First Sunday After Easter

- The Battle of Life

By Rev. H. T. Henry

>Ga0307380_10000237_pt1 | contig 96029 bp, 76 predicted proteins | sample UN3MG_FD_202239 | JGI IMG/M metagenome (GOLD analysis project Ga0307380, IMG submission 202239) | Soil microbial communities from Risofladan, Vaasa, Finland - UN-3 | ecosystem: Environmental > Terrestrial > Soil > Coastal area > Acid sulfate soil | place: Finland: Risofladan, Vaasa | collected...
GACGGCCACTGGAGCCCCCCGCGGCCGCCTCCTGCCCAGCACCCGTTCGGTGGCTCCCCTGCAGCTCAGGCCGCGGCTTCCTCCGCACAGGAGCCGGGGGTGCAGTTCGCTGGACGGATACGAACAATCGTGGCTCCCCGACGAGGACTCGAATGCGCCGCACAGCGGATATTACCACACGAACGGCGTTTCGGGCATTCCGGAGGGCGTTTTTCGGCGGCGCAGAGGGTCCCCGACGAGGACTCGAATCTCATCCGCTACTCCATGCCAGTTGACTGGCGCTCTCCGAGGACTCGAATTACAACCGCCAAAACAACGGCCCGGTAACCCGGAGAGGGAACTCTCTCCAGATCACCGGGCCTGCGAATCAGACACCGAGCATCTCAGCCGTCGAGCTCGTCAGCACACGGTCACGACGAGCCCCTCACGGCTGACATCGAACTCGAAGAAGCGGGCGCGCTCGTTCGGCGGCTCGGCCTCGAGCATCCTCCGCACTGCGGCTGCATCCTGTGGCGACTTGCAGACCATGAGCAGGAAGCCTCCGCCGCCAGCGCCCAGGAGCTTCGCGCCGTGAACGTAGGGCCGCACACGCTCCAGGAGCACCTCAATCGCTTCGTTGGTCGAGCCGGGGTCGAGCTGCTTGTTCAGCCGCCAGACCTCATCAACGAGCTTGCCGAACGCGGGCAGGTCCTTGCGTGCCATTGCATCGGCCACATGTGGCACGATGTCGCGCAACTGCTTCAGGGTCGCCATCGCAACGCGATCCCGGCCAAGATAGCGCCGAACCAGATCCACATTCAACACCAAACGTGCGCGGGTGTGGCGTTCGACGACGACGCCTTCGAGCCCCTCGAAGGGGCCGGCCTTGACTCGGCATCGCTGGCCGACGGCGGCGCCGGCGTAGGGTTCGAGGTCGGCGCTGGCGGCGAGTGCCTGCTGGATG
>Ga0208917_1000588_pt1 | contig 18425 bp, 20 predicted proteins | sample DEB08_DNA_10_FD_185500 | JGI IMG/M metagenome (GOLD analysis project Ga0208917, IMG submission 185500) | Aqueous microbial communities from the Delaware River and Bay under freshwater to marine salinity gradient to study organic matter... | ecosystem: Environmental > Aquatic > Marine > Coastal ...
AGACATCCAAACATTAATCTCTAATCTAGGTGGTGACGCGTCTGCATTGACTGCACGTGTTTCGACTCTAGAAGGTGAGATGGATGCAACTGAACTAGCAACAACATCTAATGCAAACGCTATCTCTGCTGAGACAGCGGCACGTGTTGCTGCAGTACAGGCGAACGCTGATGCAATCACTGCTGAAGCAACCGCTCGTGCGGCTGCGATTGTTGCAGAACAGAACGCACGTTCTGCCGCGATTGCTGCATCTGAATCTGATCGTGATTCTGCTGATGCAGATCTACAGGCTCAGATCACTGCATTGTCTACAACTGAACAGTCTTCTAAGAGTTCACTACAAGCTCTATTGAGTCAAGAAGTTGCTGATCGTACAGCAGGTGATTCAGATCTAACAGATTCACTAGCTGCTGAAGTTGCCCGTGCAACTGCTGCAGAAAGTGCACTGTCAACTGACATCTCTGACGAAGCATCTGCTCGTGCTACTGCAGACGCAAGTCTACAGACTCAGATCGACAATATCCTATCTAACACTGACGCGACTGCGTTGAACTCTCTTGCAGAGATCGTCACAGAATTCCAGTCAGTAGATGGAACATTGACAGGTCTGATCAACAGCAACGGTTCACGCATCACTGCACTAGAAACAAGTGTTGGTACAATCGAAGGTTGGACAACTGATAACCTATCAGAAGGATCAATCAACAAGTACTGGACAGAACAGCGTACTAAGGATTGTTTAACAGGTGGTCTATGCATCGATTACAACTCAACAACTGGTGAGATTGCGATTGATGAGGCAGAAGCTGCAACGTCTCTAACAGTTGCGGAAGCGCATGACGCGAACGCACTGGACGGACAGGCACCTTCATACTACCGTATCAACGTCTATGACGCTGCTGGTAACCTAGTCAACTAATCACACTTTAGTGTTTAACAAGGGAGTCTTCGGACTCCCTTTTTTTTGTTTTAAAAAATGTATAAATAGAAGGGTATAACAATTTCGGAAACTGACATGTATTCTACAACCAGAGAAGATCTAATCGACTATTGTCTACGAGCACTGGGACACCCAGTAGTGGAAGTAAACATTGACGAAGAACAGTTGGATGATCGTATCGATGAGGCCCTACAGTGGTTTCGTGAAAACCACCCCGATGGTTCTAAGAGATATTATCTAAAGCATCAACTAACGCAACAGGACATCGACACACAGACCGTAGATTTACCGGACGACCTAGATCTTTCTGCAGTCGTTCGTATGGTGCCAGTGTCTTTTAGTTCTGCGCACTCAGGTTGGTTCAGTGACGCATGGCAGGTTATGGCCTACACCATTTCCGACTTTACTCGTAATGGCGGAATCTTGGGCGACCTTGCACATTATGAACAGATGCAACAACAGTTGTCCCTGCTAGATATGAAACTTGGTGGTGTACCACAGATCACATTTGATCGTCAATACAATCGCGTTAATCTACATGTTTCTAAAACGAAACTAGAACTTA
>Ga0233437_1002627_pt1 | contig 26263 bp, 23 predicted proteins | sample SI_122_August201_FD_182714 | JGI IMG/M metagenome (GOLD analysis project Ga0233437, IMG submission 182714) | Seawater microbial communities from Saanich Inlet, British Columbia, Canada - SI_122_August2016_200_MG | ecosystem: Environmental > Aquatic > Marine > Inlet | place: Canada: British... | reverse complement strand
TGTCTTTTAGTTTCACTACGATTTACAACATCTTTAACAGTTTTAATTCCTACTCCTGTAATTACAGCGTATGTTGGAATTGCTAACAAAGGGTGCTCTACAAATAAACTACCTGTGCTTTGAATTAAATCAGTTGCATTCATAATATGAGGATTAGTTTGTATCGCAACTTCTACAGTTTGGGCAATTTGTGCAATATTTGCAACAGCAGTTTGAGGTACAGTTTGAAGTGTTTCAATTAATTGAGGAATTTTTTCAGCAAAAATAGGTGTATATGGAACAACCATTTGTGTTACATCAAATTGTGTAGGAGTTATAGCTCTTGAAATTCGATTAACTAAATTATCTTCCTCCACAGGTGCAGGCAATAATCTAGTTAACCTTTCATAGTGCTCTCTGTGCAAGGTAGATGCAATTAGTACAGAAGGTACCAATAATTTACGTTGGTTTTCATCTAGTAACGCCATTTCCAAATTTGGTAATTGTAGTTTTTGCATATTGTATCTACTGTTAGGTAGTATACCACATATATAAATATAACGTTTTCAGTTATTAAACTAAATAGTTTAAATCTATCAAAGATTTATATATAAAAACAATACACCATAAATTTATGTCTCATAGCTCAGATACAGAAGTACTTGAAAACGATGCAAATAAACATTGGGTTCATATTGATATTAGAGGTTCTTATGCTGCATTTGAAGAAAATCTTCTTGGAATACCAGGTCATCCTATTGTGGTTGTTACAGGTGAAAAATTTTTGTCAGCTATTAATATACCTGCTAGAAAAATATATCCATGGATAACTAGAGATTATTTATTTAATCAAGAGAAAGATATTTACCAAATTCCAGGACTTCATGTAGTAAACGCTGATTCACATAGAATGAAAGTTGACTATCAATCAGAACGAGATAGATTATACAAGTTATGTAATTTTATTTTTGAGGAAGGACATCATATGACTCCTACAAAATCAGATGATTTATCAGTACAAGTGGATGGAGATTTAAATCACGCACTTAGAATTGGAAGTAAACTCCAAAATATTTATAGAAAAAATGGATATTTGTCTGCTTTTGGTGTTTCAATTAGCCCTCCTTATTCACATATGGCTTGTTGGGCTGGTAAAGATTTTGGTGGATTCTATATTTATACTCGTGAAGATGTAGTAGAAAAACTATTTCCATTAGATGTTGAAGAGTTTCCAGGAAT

Introduction – The life of man upon earth has often been compared to a battle.  Our greatest English novelist has given to one of his shorter, but still most affecting stories, the very title of “The Battle of Life,” and moralizes well on the mystery of human warfare.  His title is borrowed from the locality which forms the scene of his plot, and ancient battle ground in England, from which the peaceful ploughshare of to-day would sometimes turn up from the sod a terrible relic of the olden strife – a weapon stained with blood, a rusted sword, perhaps a fragment of human bone, perhaps even a sightless skull.  There is a physician in the story who is always speaking of that old battle field.  His whole life has been dedicated to the healing of human beings, and he has grown morose in his reflections on the ancient great loss of life and the frightful wounds suffered in the conflict.  He is gently chided by a younger man, who bids him to forget the history of the old battle by considering the broader battlefield of life itself on which the sun shines every day.  At this point a lawyer reminds the younger man that in this same battle of life which everyone must engage in, the combatants are very eager and very bitter.  “There’s a great deal of cutting and slashing, and firing into people’s heads from behind,” he remarks.  “There is terrible treading down and trampling on.  It is rather a bad business.”  The reply made to this argument forms the real basis of the story: “I believe,” said the younger man, “there are quiet victories and struggles, great sacrifices of self, and noble acts of heroism in it – not the less difficult to achieve, because they have no earthly chronical or audience – done every day in nooks and corners, and in little households, and in men’s and women’s hearts, any one of which might reconcile the sternest man to such a world and fill him with belief and hope in it, though two-fourths of its people were at war, and another fourth at law, and that’s a bold word.”